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Grocers - How Do Wisconsin Sales and Use Taxes Affect Your Operations?

Every person registered or required to be registered to collect and remit Wisconsin sales or use tax is also required to collect and remit the appropriate premier resort area taxes, regardless of whether the person is “engaged in business” in the premier resort area if the sale meets items (1) and (2) in the para- graph above.

  • IX.

    RECORDKEEPING

    • A.

      General

If you are required to have a seller’s permit, consumer’s use tax certificate, or use tax certifi- cate, you must keep adequate records so that you, as well as the Department of Revenue, can determine the correct amount of tax due.

  • B.

    Records to Keep — Exempt Sales If you claim that part or all of your retail sales of any of the items described in Part I.D.1. through

    • 4.

      on page 7, or taxable services are not subject to Wisconsin sales and use tax, you must keep records to support the exemptions claimed.

The reason for keeping such records is because all sales are taxable until the contrary is estab- lished. The grocer has the burden of proving that a sale of any of the items described in Part I.D.1. through 4. on page 7, or taxable services is not subject to Wisconsin sales tax, unless: (a) the grocer receives an exemption certificate from the purchaser, or (b) the grocer has the other records and information as described in Part IX.C. 1 through 3 below.

not required to obtain any information from the purchaser for these types of sales, the grocer must maintain records which support the amount of exemption claimed for sales of these types of items.

Note: Items 2 and 3 below apply only to sales and purchases of items other than exempt food and food ingredients and bev- erages as described in 1.

2. Items Being Resold by the Purchaser - Sales of items are not subject to Wisconsin sales tax if the purchaser furnishes the gro- cer an exemption certificate claiming resale or some other valid Wisconsin exemption. The grocer must keep the exemption certifi- cate provided by the purchaser to support the exemption from sales tax.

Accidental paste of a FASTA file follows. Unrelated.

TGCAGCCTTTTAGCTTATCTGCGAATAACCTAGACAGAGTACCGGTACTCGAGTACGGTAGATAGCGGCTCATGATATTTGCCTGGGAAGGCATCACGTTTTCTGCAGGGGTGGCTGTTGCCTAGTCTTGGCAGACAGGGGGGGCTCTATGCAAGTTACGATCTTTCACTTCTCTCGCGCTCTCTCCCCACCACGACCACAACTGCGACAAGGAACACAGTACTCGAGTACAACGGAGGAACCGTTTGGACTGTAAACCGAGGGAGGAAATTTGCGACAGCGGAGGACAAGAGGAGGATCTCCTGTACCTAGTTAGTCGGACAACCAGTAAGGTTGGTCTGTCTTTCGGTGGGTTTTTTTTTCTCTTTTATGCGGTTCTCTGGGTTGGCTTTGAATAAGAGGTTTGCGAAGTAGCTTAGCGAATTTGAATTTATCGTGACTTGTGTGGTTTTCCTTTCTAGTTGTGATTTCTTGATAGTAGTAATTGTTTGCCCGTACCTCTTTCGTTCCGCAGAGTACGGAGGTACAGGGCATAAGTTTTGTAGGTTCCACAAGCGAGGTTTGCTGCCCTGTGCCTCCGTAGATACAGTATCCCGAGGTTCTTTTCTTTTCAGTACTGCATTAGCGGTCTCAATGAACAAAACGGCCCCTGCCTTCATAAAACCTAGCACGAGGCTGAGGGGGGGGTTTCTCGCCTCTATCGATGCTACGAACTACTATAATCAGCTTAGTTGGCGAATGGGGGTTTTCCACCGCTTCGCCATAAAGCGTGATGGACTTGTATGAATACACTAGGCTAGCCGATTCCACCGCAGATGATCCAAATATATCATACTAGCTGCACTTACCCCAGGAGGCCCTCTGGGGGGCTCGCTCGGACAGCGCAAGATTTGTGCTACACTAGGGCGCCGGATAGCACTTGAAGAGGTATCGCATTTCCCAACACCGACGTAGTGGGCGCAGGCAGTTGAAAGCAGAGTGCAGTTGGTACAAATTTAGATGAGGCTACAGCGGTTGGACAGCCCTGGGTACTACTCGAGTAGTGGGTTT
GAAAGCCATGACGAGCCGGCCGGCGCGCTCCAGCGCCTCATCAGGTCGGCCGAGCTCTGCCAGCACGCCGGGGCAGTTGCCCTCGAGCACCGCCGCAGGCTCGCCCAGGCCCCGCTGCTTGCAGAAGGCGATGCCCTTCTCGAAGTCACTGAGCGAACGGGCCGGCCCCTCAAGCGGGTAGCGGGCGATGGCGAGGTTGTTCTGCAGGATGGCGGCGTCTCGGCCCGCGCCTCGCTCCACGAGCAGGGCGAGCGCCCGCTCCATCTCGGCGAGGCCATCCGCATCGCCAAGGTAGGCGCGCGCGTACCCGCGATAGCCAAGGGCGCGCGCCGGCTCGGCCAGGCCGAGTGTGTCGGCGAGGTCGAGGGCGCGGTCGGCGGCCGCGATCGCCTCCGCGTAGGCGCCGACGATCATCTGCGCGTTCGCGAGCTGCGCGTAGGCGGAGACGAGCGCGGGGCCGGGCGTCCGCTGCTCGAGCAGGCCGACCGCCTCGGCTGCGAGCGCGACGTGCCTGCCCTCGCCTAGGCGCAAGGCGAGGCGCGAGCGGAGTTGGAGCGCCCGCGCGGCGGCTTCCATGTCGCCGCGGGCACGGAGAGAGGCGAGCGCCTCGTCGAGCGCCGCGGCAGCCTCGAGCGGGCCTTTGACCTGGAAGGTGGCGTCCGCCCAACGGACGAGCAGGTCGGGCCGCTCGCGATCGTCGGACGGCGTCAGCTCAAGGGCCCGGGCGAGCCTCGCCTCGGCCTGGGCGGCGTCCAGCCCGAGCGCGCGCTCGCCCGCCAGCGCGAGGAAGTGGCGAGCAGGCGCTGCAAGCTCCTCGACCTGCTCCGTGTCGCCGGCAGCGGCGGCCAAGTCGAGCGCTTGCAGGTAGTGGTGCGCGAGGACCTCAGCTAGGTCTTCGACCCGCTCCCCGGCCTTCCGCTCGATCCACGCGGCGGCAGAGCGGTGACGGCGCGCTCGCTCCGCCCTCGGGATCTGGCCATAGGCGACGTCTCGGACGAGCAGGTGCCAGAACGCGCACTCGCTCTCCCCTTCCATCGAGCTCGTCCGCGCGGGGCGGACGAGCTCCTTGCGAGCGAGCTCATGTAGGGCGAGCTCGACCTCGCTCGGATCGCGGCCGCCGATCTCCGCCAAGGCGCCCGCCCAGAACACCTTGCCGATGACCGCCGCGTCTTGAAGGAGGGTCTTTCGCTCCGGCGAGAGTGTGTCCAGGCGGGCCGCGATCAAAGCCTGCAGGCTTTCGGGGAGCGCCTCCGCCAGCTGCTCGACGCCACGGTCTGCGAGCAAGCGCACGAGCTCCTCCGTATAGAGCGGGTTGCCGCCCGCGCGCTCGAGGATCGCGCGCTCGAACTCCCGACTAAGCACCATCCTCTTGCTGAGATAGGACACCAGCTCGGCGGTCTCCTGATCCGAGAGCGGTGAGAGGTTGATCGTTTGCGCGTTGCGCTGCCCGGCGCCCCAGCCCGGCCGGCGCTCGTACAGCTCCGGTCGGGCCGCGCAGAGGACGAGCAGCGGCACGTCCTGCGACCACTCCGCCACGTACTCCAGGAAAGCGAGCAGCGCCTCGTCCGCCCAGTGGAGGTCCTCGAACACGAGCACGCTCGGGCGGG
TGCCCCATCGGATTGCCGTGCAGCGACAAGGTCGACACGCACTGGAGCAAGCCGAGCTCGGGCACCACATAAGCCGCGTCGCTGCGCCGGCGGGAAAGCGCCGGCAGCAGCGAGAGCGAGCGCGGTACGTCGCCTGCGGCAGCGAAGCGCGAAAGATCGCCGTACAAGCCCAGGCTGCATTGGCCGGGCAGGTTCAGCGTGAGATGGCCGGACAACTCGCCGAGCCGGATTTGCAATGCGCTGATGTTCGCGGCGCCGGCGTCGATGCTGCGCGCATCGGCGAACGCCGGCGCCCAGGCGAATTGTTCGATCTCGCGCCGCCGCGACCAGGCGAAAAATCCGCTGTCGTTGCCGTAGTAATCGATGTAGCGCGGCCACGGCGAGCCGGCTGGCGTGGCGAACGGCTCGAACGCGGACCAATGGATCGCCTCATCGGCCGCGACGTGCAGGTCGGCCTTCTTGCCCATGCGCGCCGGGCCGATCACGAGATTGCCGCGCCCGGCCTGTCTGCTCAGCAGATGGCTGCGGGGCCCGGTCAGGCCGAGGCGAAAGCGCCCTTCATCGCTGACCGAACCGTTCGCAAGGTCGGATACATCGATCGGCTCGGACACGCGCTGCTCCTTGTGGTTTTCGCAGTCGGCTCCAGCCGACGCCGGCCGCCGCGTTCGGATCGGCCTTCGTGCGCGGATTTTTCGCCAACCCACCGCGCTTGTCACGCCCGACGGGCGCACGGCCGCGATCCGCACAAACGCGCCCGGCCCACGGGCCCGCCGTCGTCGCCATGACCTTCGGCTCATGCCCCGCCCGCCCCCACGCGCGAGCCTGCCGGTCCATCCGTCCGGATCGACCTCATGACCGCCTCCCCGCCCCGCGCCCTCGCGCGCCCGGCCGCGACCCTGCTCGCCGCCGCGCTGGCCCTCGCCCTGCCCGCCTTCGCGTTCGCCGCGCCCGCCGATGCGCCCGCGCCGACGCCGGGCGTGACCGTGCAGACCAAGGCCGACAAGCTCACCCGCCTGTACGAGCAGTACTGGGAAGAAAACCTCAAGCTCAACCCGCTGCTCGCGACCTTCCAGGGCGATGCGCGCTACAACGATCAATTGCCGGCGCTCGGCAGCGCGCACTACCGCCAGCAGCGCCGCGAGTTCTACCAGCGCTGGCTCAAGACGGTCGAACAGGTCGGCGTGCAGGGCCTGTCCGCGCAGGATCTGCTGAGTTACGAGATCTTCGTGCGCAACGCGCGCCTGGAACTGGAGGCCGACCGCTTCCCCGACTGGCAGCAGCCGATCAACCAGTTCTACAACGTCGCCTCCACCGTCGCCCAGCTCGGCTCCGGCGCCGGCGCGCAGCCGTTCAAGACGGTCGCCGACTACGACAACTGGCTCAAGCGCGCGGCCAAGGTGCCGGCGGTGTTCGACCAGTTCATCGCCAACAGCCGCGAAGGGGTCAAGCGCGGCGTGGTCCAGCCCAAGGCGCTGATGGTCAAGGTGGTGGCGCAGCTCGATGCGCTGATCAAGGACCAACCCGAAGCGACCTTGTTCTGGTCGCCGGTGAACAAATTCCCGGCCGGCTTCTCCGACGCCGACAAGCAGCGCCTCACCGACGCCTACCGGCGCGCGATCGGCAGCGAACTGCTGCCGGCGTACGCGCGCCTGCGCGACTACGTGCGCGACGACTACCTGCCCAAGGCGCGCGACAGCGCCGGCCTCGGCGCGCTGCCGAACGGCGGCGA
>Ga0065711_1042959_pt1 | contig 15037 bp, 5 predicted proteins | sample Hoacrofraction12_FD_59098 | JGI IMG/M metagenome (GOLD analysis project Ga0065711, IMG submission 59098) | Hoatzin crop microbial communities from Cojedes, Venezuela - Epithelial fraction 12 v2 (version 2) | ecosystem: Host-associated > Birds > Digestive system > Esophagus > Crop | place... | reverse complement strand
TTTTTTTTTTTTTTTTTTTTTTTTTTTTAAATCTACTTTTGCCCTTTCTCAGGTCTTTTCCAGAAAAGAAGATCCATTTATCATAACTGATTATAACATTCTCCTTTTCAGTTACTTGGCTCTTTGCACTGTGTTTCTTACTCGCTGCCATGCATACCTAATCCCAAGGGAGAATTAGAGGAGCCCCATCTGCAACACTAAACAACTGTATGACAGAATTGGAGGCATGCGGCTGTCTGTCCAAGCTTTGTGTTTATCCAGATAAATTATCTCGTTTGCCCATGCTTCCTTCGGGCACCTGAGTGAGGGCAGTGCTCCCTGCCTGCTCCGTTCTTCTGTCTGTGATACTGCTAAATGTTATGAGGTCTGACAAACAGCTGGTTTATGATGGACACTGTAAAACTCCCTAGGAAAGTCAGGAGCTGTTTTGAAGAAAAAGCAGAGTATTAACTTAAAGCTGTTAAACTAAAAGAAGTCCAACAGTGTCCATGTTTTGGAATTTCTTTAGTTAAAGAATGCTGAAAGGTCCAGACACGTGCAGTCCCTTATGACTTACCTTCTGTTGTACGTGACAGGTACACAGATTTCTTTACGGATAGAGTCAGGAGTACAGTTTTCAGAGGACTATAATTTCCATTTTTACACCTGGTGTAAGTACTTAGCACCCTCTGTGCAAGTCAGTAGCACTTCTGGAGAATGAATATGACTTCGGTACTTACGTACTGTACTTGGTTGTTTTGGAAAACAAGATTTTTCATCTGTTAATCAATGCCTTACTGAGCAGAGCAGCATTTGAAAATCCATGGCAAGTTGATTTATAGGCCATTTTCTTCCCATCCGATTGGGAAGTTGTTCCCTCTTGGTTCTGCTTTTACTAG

Example: Grocer sells soda to Caterer. Caterer is going to resell the soda to its customers. Caterer must provide Grocer with an exemption certificate claiming resale to purchase the soda without Wis- consin sales tax.

3. Sales to Governmental Agencies and Ex- empt Entities - Sales to a Wisconsin or federal governmental agency, any federally recognized American Indian Tribe or Band in this state, or to a nonprofit organization that holds a certificate of exempt status (CES) number issued by the Wisconsin De- partment of Revenue are exempt from Wisconsin sales tax.

C. Common Exemptions and Records Needed to Support the Exemptions Claimed

Common reasons that sales of any of the items listed in Part I.D.1. through 4. on page 7, or tax- able services by a grocer may not be subject to Wisconsin sales tax and the records to keep to support the exemptions are as follows:

Sales to Wisconsin and federal governmen- tal agencies, municipalities, and public schools may be supported by either: (a) a copy of the purchase order or similar written document identifying the governmental unit as the purchaser, (b) an exemption certifi- cate, or (c) by recording the CES number on the copy of the invoice kept by the grocer.

1.

Exempt Food Items - Sales of certain foods and food ingredients and beverages for hu- man consumption are not subject to Wisconsin sales tax. Although the grocer is

Sales to nonprofit organizations (e.g., churches) must be supported by either: (a) an exemption certificate from the organi-

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